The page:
The sudden downfall of JP Markets is still sending reverberations through the wider Forex industry in South Africa. The subject of numerous complaints over the years, the FSCA’s decision to suspend JP Markets licence was not surprising, though it still came as a shock to an industry that has become accustomed to light-touch regulation over the last decade.
That the FSCA is acting against bad brokers is very welcome, the Forex industry in South Africa has been battered in recent years by waves of Forex scams. While the FSCA has shown its competence in prosecuting individual fraudsters and conmen, it will come as a relief for many that trading with an FSCA-regulated Forex broker now implies genuine consumer protection.
Now the subject of a winding-up order, JP Markets are fighting for their life. The FSCA has compiled the most serious complaints and presented them to the high court. Most complaints detail a pattern of withholding client withdrawals or not posting deposits to client trading accounts, themselves egregious wrongdoings – especially as Forex brokers live or die based on their reputation for fast and fair funding transactions. But some of the complaints are more technical and more damning.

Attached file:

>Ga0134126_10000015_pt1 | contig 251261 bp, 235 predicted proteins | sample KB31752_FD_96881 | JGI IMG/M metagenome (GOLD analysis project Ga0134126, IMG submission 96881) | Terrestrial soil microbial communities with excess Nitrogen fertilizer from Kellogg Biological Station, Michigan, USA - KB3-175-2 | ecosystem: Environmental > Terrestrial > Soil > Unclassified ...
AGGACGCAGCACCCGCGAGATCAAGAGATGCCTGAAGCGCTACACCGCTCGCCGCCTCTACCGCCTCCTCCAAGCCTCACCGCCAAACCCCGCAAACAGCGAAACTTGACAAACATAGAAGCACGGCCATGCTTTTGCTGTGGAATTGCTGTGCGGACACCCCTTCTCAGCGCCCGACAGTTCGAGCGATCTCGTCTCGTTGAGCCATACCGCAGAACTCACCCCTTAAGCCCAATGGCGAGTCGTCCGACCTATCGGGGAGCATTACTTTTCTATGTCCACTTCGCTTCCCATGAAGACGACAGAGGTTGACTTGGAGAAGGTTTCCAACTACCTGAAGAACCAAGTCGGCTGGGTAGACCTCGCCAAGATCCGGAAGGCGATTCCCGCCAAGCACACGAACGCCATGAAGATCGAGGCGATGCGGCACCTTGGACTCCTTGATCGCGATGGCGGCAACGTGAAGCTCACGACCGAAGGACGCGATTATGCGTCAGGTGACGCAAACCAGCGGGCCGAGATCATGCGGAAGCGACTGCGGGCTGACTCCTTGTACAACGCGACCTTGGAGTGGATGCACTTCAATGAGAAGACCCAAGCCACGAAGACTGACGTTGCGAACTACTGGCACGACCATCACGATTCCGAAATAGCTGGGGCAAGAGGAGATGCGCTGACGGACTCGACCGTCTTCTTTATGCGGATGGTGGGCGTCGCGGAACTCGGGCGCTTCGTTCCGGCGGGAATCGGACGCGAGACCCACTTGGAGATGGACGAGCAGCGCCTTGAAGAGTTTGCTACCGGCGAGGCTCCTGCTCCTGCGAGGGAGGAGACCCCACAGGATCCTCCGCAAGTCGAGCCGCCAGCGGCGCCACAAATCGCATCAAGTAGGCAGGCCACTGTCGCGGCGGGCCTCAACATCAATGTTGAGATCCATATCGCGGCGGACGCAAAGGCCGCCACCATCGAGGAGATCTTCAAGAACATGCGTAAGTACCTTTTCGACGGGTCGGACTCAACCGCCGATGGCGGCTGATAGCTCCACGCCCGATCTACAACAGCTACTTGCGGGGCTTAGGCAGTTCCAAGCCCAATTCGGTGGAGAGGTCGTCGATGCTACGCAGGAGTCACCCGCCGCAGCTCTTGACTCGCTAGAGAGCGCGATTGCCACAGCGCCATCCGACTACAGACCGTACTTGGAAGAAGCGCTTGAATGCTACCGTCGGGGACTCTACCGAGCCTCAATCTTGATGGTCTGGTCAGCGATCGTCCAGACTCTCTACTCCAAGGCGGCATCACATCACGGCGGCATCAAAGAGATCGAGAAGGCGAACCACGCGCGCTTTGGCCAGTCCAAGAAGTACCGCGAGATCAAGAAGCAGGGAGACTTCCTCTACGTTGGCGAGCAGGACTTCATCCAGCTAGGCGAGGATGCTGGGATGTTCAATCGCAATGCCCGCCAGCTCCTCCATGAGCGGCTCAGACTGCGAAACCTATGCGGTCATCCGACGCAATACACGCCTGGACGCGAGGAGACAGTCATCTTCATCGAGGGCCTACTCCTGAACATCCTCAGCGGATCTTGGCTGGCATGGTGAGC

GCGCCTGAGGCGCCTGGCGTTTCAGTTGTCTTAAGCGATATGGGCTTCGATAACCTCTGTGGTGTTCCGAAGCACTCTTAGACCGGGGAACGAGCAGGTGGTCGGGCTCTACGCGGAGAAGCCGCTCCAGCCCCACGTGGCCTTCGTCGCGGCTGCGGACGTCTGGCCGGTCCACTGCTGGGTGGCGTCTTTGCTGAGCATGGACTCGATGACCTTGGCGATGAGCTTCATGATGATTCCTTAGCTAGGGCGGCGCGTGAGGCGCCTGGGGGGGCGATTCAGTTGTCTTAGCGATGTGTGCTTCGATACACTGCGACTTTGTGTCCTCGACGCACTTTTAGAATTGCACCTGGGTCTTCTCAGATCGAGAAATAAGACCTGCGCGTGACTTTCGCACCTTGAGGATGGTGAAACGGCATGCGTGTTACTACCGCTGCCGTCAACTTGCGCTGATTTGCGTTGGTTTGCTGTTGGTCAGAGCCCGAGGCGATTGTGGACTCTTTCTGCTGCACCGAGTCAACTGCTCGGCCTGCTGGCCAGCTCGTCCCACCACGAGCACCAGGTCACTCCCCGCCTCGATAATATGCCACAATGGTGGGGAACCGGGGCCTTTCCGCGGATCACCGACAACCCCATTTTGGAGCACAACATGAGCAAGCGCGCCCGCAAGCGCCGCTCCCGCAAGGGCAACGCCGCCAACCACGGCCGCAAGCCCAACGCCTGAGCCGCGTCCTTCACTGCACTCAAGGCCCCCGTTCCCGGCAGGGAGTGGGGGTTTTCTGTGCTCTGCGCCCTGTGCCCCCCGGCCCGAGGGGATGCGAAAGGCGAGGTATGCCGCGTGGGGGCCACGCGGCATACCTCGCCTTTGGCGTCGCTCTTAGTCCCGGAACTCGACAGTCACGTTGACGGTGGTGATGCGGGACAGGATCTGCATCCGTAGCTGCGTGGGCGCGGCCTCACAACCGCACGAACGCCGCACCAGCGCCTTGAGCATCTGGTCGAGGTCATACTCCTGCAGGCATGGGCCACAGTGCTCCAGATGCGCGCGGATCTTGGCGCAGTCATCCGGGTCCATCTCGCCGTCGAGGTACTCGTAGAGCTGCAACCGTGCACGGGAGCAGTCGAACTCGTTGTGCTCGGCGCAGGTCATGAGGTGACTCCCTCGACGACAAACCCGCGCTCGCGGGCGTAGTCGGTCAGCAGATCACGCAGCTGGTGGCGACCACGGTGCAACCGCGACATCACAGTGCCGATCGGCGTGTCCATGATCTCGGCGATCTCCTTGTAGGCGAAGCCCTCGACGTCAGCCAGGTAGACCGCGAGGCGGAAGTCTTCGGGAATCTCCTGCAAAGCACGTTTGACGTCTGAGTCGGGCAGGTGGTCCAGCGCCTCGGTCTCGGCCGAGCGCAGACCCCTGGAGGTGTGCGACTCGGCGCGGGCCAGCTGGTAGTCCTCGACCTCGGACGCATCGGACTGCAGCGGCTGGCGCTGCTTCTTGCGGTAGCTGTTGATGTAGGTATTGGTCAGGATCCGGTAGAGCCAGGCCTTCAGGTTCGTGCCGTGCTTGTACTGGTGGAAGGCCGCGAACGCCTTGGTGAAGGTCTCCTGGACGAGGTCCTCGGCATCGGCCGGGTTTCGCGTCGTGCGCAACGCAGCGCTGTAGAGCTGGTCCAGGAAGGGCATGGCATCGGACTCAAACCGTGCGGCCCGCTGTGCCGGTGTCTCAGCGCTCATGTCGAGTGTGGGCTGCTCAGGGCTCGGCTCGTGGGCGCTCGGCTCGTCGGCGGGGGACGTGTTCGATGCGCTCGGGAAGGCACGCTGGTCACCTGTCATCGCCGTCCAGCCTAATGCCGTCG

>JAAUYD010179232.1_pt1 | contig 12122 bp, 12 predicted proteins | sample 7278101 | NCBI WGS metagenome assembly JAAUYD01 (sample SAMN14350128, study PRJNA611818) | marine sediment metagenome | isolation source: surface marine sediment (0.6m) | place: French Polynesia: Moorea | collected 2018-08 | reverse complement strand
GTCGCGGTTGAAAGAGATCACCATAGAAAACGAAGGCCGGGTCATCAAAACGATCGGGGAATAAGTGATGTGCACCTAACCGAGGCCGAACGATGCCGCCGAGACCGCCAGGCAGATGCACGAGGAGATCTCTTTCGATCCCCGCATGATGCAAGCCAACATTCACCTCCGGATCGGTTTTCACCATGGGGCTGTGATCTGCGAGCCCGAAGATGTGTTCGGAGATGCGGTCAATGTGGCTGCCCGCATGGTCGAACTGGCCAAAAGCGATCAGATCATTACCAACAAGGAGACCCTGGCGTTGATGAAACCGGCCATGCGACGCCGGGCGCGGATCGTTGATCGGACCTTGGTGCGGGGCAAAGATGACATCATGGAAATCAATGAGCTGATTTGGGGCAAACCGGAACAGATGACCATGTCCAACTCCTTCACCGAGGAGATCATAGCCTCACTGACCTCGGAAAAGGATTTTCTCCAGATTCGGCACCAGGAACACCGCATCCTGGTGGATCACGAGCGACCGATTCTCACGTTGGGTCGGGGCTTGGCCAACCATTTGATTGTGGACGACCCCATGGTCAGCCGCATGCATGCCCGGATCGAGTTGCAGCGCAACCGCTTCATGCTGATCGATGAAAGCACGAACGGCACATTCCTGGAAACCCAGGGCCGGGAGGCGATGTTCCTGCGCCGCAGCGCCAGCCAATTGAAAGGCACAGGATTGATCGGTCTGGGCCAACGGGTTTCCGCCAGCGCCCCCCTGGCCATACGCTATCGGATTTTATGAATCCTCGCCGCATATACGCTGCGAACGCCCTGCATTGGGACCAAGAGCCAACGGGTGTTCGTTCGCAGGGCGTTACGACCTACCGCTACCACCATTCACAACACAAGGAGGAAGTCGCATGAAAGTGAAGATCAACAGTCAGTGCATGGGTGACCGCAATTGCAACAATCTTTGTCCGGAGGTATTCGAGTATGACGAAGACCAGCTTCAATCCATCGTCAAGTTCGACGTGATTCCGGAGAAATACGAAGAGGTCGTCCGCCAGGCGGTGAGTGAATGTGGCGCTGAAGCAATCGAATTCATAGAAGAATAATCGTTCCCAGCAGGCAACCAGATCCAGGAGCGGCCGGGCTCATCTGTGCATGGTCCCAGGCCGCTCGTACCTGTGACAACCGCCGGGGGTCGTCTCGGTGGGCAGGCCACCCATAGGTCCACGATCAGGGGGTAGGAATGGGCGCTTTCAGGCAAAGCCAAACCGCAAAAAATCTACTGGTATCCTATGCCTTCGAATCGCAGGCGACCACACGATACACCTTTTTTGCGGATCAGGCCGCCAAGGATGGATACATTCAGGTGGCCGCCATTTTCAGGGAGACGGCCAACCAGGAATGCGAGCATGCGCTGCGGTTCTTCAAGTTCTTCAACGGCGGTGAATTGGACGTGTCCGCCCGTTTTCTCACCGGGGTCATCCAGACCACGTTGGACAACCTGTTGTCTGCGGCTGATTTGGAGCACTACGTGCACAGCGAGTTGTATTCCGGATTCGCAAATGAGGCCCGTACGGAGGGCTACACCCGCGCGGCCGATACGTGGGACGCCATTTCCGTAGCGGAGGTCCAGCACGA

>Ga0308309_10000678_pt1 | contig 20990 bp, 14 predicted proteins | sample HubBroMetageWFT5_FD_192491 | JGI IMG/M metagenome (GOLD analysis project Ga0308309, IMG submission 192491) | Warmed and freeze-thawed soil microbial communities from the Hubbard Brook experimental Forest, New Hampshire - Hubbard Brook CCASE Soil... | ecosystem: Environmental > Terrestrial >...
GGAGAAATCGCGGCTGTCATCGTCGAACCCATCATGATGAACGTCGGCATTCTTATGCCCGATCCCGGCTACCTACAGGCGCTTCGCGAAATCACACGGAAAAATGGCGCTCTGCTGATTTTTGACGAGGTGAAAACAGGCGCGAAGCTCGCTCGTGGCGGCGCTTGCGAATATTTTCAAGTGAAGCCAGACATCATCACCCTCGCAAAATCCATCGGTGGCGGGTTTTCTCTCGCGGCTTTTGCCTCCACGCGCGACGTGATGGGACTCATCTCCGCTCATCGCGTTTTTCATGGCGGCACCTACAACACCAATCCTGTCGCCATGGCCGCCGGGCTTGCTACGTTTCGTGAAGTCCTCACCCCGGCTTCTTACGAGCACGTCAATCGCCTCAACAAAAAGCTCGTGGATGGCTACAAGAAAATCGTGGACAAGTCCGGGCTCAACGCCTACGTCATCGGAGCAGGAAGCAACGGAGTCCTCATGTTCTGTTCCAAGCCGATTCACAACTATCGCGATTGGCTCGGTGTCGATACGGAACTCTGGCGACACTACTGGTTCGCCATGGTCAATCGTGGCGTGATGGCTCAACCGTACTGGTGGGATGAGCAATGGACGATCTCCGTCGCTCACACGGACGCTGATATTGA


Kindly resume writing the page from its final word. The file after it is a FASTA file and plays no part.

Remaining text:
“Toxic Clients” and Market Makers
What started as a routine investigation into missing and slow client withdrawals was blown open when the FSCA interviewed Saad Sidat, an industry veteran and former employee of JP Markets who allegedly managed their trading operations. He shared emails from the owner and CEO of JP Markets, Justin Paulsen (don’t you love a guy who names a company after themselves), demanding that “toxic clients”, or clients that make large profits, be put into special “group with a higher spread”.
Market data manipulation by brokers is a major transgression in the Forex industry. In Europe and the UK there are specific laws requiring brokers to adhere to best execution standards. The EU’s MiFID II rules explicitly state that brokers must “take all sufficient steps to obtain, when executing orders, the best possible result for their clients taking into account price, costs, speed, likelihood of execution and settlement, size, nature or any other consideration relevant to the execution of the order”.